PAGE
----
The Subaru Legacy has always been a quixotic choice in the ferocious midsize-sedan market, its AWD traditionally limiting it to legions of diehard Northerners whose fond memories of turbo Leones inspired them to subject their children to a lifetime of humiliation. Last year, for example, the Legacy was outsold by the Dodge Avenger and Buick Lacrosse. It barely eked out a hardscrabble existence over the folks who scored the lastSuzuki Kizashi on the lot.
"We'd like to sell more sedans," said a Subaru executive, morosely. "If we can expand 1-2 percent market share…we'd like to be second, third, fourth on a shopping list."
Well, cheer up, Subaru! The 2015 Legacy is much improved over the sack of frumpiness that it replaces. Its roofline is much sleeker, for starters -- more coupe-like, as its stylists and engineers intended, though the overall exterior is still milquetoast. At least the overwrought fender flares are outta here.
The two engines remain similar: a 175-hp, 2.5-liter flat-four and the 256-hp, 3.6-liter flat-six. A CVT is the only transmission, and Subaru claims the mileage is the highest among AWD sedans: 26 mpg city/36 mpg highway in the 2.5i, which could bring the AWD Subaru into further mainstream acceptance.
Inside, a new navigation screen obliterates any memory of how awful the last one was. You can pinch the map! You can rotate it with two fingers! You can play with it like it's an iPhone -- and it won't lag or seize up! A 12-speaker Harman Kardon audio system is available as well. Subaru's EyeSight technology, developed "by a guy sitting in a basement for 20 years," said a PR man, gets increased range and vehicle detection for its adaptive-cruise control, collision braking all the way to 0 mph, and a lane departure warning -- all facilitated by two compact cameras, mounted by the rearview mirror and enshrouded by ominous "do not touch" warning signs.
What's it like to drive?
Drive, say, an Impreza WRX with its Stone Age suspension back-to-back against a Legacy, and you'd be hard-pressed to believe that these two cars came from the same era, much less the same company. The ride comfort on the Legacy is excellent. Both engines are quiet, the 3.6R more so.
The Legacy 2.5i has 175 hp. Two generations ago, the Legacy 2.5i had about the same horsepower. It's remarkable to note that the Legacy's power and weight figures have varied little over the past 10 years; squeezing past the occasional infuriating dawdler along the Pacific Coast Highway at one of its rare, God-gifted passing zones induces the same tense, dramatic experience. The 3.6R's 256 hp is welcome and comes on much more smoothly. But, at any rate, compared to the 2014 Legacy, both engines have progressed beyond sounding "like they're going to explode under acceleration."
Subaru might just be building the best CVT available today, perhaps because it does a stellar job pretending its CVTs don't feel like CVTs. The stepped gears react quickly to paddle shifting -- the only way to manually switch gears on a Subaru automatic -- and the power is always right there, ready to be used.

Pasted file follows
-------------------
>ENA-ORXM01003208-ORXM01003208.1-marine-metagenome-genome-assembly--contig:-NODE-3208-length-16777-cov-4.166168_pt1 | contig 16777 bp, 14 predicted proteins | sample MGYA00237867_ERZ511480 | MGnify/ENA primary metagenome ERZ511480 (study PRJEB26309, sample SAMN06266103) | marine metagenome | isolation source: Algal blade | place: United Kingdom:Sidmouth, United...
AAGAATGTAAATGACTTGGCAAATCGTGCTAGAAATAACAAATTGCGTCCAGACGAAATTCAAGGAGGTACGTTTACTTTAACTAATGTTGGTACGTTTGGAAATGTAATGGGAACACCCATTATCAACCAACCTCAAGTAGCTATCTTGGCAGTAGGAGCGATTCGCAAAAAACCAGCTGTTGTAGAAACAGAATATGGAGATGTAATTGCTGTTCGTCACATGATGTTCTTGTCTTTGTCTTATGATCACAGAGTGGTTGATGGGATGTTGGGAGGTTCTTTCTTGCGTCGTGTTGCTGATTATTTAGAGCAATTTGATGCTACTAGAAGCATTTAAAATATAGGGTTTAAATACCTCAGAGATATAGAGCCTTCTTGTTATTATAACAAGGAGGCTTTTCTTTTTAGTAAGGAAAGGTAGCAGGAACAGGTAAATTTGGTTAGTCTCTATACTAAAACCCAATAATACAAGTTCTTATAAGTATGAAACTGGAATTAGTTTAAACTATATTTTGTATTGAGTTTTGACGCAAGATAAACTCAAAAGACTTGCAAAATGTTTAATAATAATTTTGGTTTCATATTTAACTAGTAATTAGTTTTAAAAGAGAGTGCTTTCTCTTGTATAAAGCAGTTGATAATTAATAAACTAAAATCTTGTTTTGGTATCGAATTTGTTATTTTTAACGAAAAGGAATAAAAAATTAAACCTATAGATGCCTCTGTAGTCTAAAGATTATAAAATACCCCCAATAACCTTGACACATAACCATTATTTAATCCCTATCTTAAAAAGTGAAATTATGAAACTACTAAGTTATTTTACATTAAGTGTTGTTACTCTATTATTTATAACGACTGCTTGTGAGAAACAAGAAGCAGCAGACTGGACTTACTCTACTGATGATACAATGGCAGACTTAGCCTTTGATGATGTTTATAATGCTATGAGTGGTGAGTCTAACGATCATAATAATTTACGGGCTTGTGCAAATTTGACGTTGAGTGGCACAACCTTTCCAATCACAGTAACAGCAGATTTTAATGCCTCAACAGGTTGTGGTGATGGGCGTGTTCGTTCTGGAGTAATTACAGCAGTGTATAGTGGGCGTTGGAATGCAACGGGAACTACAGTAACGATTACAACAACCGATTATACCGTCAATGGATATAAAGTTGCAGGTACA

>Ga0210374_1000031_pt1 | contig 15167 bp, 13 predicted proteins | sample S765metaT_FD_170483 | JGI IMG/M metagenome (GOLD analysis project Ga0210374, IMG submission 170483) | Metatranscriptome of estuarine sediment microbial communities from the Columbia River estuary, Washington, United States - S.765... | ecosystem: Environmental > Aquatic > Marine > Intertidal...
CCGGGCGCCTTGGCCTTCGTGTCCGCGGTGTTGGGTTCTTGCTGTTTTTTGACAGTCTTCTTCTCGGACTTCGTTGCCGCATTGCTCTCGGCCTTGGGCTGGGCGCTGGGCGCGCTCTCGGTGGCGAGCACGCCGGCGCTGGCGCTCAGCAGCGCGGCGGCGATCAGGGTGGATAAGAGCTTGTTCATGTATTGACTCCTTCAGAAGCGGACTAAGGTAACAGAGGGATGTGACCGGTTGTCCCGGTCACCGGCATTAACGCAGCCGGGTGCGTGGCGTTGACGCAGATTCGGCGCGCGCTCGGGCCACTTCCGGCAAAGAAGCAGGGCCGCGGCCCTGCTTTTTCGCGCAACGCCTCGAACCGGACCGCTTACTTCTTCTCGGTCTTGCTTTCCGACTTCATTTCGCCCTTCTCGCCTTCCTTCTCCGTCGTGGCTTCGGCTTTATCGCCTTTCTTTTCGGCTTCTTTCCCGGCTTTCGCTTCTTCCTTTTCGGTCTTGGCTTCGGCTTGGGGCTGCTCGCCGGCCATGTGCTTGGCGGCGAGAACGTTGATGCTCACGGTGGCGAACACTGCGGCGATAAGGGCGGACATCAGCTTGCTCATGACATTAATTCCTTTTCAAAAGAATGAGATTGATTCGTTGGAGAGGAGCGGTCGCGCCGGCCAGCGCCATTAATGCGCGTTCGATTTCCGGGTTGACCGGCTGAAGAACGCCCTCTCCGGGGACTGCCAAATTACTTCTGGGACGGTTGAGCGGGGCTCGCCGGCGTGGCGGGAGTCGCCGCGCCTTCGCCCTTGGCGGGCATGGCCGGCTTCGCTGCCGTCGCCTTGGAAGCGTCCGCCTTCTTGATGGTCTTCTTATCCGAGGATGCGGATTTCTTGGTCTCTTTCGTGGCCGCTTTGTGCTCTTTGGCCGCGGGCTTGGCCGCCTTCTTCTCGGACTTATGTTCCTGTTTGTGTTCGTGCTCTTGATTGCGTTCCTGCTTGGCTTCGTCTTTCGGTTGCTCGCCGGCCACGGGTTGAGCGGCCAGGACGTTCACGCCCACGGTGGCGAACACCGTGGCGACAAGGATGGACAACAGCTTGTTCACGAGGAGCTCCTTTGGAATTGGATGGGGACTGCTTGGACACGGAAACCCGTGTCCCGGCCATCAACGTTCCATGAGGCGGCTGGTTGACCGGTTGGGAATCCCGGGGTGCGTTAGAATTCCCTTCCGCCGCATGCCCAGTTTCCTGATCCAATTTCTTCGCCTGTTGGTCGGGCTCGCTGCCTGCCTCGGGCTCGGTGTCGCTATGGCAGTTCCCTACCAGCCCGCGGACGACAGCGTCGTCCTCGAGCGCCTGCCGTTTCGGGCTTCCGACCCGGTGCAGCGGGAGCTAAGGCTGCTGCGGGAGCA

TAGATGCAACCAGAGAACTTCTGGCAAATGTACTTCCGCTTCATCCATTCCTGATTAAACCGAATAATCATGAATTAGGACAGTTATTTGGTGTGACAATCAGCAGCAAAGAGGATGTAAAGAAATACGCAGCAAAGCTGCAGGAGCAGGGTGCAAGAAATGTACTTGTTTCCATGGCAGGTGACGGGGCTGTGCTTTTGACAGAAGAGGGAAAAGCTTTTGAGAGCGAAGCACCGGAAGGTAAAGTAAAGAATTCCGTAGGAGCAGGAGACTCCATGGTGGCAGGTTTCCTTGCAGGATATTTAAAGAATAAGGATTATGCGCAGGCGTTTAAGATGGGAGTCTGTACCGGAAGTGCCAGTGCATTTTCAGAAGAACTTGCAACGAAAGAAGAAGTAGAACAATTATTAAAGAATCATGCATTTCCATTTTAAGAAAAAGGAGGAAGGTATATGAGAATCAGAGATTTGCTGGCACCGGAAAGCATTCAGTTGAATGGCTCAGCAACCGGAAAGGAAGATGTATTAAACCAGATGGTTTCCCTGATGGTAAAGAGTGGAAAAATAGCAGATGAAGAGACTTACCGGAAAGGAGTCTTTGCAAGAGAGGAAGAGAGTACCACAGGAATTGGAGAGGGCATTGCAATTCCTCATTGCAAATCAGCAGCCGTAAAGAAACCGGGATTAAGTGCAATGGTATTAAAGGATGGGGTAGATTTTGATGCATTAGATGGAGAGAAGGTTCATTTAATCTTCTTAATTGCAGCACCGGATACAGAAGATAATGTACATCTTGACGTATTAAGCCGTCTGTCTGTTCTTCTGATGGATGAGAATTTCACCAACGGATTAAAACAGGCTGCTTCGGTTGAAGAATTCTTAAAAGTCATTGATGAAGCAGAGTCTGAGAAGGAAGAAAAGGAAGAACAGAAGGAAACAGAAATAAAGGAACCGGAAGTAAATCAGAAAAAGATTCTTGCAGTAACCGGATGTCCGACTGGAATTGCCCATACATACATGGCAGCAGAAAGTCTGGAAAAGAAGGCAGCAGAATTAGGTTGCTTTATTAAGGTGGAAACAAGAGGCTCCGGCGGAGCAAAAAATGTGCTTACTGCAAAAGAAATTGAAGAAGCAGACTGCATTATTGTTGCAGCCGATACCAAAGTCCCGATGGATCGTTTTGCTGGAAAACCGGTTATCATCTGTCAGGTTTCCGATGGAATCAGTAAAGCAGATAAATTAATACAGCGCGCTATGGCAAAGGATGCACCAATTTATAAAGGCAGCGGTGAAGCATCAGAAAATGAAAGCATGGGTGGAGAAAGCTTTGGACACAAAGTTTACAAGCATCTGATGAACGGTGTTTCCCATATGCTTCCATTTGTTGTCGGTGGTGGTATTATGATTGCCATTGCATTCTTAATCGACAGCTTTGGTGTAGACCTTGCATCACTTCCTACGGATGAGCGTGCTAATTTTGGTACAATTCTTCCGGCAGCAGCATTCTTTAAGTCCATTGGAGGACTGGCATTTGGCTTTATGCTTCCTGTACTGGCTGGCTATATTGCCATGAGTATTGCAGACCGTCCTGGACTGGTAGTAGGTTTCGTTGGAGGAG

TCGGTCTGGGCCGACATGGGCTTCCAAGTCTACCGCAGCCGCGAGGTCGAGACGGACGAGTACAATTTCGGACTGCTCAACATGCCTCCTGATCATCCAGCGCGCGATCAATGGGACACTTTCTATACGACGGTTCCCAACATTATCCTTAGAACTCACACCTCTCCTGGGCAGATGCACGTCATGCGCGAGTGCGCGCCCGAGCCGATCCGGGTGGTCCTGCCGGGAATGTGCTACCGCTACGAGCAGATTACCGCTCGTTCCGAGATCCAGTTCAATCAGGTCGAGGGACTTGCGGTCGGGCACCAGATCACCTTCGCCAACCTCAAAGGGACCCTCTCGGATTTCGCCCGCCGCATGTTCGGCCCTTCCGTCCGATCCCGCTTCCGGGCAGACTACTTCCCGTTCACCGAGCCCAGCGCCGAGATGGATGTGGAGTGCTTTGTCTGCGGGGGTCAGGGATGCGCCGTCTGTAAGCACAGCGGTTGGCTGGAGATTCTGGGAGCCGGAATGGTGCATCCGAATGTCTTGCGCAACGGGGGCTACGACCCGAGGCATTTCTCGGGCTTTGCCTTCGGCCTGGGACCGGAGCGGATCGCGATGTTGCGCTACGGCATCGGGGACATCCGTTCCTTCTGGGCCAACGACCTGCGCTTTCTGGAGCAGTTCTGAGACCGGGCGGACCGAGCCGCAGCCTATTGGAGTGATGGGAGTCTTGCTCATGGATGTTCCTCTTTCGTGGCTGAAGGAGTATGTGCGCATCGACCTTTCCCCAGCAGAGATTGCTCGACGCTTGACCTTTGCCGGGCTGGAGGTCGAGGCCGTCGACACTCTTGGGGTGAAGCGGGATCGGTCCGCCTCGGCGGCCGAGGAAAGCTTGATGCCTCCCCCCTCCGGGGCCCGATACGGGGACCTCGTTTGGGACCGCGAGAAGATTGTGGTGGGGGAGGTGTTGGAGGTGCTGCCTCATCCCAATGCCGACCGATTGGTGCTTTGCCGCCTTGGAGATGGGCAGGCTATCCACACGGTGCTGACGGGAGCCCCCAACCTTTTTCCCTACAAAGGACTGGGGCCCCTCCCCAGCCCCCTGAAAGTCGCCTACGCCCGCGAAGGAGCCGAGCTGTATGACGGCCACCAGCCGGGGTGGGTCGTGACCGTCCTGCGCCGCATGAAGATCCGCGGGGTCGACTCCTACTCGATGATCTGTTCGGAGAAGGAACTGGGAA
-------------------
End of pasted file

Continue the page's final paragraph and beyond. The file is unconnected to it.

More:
Roadholding is equally stellar, with just a bit of body roll. The chassis has been given revised suspension geometry front and rear, with incremental changes to the front MacPherson struts and rear double-wishbone suspension. But the important feature is that the Legacy now packs the same Active Torque Vectoring as in the Impreza WRX STI. What this means is that if you pitch it into a corner at a rate slightly above your pay grade, the Legacy will carry you out smoothly enough to make you look like a hero.
Still, the rest of the Legacy isn't as confidence inspiring -- the chassis still feels slightly disconnected, like you're going too fast through said corner. The brakes could be a bit grabbier -- as it stands, they slow down so evenly that it's hard to gauge your speed when you brake. The steering is light but accurate, though the right moment on the right set of curves might actually offer bit of scant resistance. Dare I say sporty? Perhaps. The Legacy is one of those cars that isn't obviously sporty, but it conducts itself with more composure than you might think.
Do I want one?
Smooth, capable and fairly quick in 3.6-liter trim, the Legacy is now as mainstream as the rest of the midsize-sedan segment. Bundle that with the famous Subaru all-wheel drive and decent fuel economy, and the Legacy now has a chance to expand past its Northwest and New England enclaves.
The Legacy is entering its 26th year, and "There's enough shine and positivity in the brand to carry onto Legacy," said Subaru's hardworking PR people. Hopefully it's enough to win it some hesitant expansion. Maybe it'll even inspire some parents to cement their enthusiasm in their offspring.
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